Saturday, August 30, 2008

Teacher Dreamin'

It usually kicks in sometime in August. Early August or late August, most teachers arrive at the point during this eighth month of the year when our job invades our dreams. I haven't as of yet met a teacher who didn't have it happen. I even knew about it before I was a teacher, or dreamed of being one. A good friend from college who began teaching at least 3 years before I did mentioned to me that she never slept well in August. Before she was even consciously aware of being anxious, she stopped being able to sleep. It might have begun in late July those first few years.

My younger sister, The Other Ms. Swamp, started her first year of teaching in her own classroom this week. I think it was late July or early August when she mentioned her first anxiety dream to me. "Welcome to teaching," I replied.

Last year, I caught a glimpse of what anxiety dreams could be on a whole new scale when Nina, the Queen Mother, and I were talking about them. Nina mentioned a dream she had where she came to school on the first day but her classroom wasn't set up at all. (I've had this dream at least 5 times.) The Queen Mother smiled. "I had the same dream last night," she said. "But in my dream, all the kids and teachers got here on the first day and there was no school building. Everyone was walking around outside looking for the school, and I was trying to figure out what to do." I laughed. Teachers dream about no classroom and 20 kids on the first day; the poor principal has to dream about no school, 350 kids, all their families, and 70 teachers!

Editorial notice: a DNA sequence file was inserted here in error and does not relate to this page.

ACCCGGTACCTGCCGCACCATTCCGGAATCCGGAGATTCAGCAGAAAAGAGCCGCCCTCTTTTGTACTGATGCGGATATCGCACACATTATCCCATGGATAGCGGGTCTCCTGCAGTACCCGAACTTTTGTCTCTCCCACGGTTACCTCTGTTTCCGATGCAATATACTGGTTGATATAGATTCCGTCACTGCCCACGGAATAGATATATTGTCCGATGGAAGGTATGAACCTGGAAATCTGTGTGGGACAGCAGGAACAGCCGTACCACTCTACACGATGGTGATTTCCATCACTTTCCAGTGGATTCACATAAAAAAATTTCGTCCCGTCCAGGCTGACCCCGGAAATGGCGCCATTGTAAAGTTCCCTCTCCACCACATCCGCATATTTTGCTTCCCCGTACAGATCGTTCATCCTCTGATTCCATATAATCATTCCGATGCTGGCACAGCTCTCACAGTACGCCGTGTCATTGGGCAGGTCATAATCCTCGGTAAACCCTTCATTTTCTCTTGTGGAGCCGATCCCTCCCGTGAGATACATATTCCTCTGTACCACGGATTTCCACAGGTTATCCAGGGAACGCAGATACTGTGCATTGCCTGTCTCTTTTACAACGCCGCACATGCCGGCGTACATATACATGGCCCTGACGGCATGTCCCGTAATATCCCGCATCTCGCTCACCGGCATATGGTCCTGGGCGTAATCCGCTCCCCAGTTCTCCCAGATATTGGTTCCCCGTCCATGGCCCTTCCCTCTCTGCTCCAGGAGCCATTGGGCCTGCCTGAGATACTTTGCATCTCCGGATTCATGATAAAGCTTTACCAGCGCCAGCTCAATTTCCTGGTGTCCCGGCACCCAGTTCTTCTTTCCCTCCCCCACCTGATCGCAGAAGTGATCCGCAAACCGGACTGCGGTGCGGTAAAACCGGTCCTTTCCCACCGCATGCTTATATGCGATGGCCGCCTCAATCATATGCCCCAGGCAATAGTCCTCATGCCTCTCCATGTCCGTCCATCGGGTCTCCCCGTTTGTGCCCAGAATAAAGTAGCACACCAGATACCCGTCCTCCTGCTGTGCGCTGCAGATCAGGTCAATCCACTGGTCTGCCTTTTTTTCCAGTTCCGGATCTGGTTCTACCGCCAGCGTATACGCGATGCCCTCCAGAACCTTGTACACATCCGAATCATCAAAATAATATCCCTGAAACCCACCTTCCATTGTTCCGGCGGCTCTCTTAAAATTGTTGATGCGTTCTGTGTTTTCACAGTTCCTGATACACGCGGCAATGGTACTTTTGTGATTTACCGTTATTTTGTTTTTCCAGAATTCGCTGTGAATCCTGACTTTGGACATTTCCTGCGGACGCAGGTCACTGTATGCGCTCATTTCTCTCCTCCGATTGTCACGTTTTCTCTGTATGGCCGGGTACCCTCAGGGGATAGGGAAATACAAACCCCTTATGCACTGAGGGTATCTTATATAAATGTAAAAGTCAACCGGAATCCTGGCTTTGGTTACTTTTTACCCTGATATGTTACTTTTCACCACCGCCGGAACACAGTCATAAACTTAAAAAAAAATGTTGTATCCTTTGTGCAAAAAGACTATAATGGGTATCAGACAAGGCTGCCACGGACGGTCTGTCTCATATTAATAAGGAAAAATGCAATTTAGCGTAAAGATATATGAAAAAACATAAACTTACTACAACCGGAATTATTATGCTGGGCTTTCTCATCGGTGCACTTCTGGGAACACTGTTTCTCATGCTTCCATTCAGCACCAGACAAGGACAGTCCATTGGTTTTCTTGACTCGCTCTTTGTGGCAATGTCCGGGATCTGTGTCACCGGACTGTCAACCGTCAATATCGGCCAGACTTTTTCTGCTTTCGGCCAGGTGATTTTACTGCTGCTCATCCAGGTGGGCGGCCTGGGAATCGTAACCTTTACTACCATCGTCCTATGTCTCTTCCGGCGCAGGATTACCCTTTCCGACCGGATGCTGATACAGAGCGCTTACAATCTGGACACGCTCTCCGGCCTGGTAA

Our dreams have come up already several times at school this week. One teacher came in my room in the morning to get something. "Last night I was dreaming about setting up my room," she explained, "and I realized I might have left some of the things in my dream here last year." Even while she was sleeping, her brain was working on her To Do list.

Of course, even worse than anxiety dreams is the insomnia. I've come by my insomnia and wandering toes (aka restless legs) honestly -- thanks, Dad. It's not just teaching that does it to me. But the quality of my sleep tells me a lot about the level of my anxiety. If I can't fall asleep at night, or wake up in the middle of the night and can't get back to sleep, or wake up far too early in the morning -- if any of these things happens, and my brain can't shut off, I know I'm entering the land of the anxious. A land I often wander into in late August.

Friday, August 29, 2008

Progress that destroys

That's what the Queen Mother (aka the principal) said when she came in my classroom a couple days ago and saw the chaos: "progress that destroys." I kept telling everyone who came in and saw this:

that is really wasn't as bad as it looked. "I know it looks like a mess," I would say. "But it's all in piles!" And that's what the Queen Mother meant too -- I was making progress, but the progress sure looked awful.

Today things look a little better.